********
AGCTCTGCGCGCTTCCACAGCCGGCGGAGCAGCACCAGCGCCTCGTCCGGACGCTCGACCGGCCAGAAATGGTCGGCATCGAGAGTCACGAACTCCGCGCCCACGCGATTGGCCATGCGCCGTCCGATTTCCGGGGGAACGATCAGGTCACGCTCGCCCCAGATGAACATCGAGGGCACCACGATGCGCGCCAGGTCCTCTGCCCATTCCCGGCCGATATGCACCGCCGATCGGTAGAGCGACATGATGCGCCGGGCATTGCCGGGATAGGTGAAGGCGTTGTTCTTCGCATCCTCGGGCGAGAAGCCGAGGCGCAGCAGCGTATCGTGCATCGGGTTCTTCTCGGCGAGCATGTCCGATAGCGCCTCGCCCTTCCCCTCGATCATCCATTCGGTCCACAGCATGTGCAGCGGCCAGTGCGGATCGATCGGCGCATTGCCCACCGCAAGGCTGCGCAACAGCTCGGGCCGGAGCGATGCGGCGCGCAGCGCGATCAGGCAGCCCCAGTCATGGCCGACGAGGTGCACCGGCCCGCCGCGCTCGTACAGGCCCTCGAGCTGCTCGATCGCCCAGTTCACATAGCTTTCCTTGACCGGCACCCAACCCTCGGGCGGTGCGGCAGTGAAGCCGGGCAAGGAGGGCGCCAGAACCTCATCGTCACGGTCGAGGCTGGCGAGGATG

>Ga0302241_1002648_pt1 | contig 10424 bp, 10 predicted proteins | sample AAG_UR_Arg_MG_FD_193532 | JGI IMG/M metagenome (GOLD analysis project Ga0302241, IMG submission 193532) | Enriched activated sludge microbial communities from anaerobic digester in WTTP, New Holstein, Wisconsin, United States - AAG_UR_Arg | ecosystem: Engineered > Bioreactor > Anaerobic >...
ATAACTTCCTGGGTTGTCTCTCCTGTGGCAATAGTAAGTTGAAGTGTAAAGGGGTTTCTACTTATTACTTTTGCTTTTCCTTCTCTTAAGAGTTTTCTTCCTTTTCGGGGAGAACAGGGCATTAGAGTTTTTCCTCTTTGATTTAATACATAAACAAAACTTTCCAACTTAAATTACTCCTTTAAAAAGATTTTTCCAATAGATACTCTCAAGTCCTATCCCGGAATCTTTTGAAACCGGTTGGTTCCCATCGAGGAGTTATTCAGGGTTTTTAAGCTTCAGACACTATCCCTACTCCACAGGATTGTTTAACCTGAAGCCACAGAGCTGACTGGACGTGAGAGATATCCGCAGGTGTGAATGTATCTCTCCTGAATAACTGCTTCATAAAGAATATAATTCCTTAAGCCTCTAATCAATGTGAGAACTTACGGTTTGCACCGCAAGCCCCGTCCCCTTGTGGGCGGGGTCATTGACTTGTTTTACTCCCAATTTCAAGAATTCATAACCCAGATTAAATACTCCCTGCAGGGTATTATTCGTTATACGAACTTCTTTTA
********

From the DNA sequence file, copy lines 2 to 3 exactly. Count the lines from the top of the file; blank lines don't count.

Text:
>Ga0302241_1002648_pt1 | contig 10424 bp, 10 predicted proteins | sample AAG_UR_Arg_MG_FD_193532 | JGI IMG/M metagenome (GOLD analysis project Ga0302241, IMG submission 193532) | Enriched activated sludge microbial communities from anaerobic digester in WTTP, New Holstein, Wisconsin, United States - AAG_UR_Arg | ecosystem: Engineered > Bioreactor > Anaerobic >...
ATAACTTCCTGGGTTGTCTCTCCTGTGGCAATAGTAAGTTGAAGTGTAAAGGGGTTTCTACTTATTACTTTTGCTTTTCCTTCTCTTAAGAGTTTTCTTCCTTTTCGGGGAGAACAGGGCATTAGAGTTTTTCCTCTTTGATTTAATACATAAACAAAACTTTCCAACTTAAATTACTCCTTTAAAAAGATTTTTCCAATAGATACTCTCAAGTCCTATCCCGGAATCTTTTGAAACCGGTTGGTTCCCATCGAGGAGTTATTCAGGGTTTTTAAGCTTCAGACACTATCCCTACTCCACAGGATTGTTTAACCTGAAGCCACAGAGCTGACTGGACGTGAGAGATATCCGCAGGTGTGAATGTATCTCTCCTGAATAACTGCTTCATAAAGAATATAATTCCTTAAGCCTCTAATCAATGTGAGAACTTACGGTTTGCACCGCAAGCCCCGTCCCCTTGTGGGCGGGGTCATTGACTTGTTTTACTCCCAATTTCAAGAATTCATAACCCAGATTAAATACTCCCTGCAGGGTATTATTCGTTATACGAACTTCTTTTA